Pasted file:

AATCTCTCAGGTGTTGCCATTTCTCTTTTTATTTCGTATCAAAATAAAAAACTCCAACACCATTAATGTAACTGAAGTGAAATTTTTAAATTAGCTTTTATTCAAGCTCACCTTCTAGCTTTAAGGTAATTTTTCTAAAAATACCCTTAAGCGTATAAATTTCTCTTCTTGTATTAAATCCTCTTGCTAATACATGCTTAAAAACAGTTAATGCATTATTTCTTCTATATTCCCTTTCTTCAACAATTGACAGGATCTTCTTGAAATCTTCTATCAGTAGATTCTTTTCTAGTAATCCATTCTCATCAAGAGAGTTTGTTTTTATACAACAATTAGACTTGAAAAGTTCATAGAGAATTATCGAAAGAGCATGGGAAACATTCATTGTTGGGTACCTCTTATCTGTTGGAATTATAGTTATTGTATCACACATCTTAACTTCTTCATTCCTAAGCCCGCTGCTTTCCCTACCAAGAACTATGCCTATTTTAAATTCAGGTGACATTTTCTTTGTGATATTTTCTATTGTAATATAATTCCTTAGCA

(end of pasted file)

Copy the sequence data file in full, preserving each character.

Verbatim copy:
AATCTCTCAGGTGTTGCCATTTCTCTTTTTATTTCGTATCAAAATAAAAAACTCCAACACCATTAATGTAACTGAAGTGAAATTTTTAAATTAGCTTTTATTCAAGCTCACCTTCTAGCTTTAAGGTAATTTTTCTAAAAATACCCTTAAGCGTATAAATTTCTCTTCTTGTATTAAATCCTCTTGCTAATACATGCTTAAAAACAGTTAATGCATTATTTCTTCTATATTCCCTTTCTTCAACAATTGACAGGATCTTCTTGAAATCTTCTATCAGTAGATTCTTTTCTAGTAATCCATTCTCATCAAGAGAGTTTGTTTTTATACAACAATTAGACTTGAAAAGTTCATAGAGAATTATCGAAAGAGCATGGGAAACATTCATTGTTGGGTACCTCTTATCTGTTGGAATTATAGTTATTGTATCACACATCTTAACTTCTTCATTCCTAAGCCCGCTGCTTTCCCTACCAAGAACTATGCCTATTTTAAATTCAGGTGACATTTTCTTTGTGATATTTTCTATTGTAATATAATTCCTTAGCA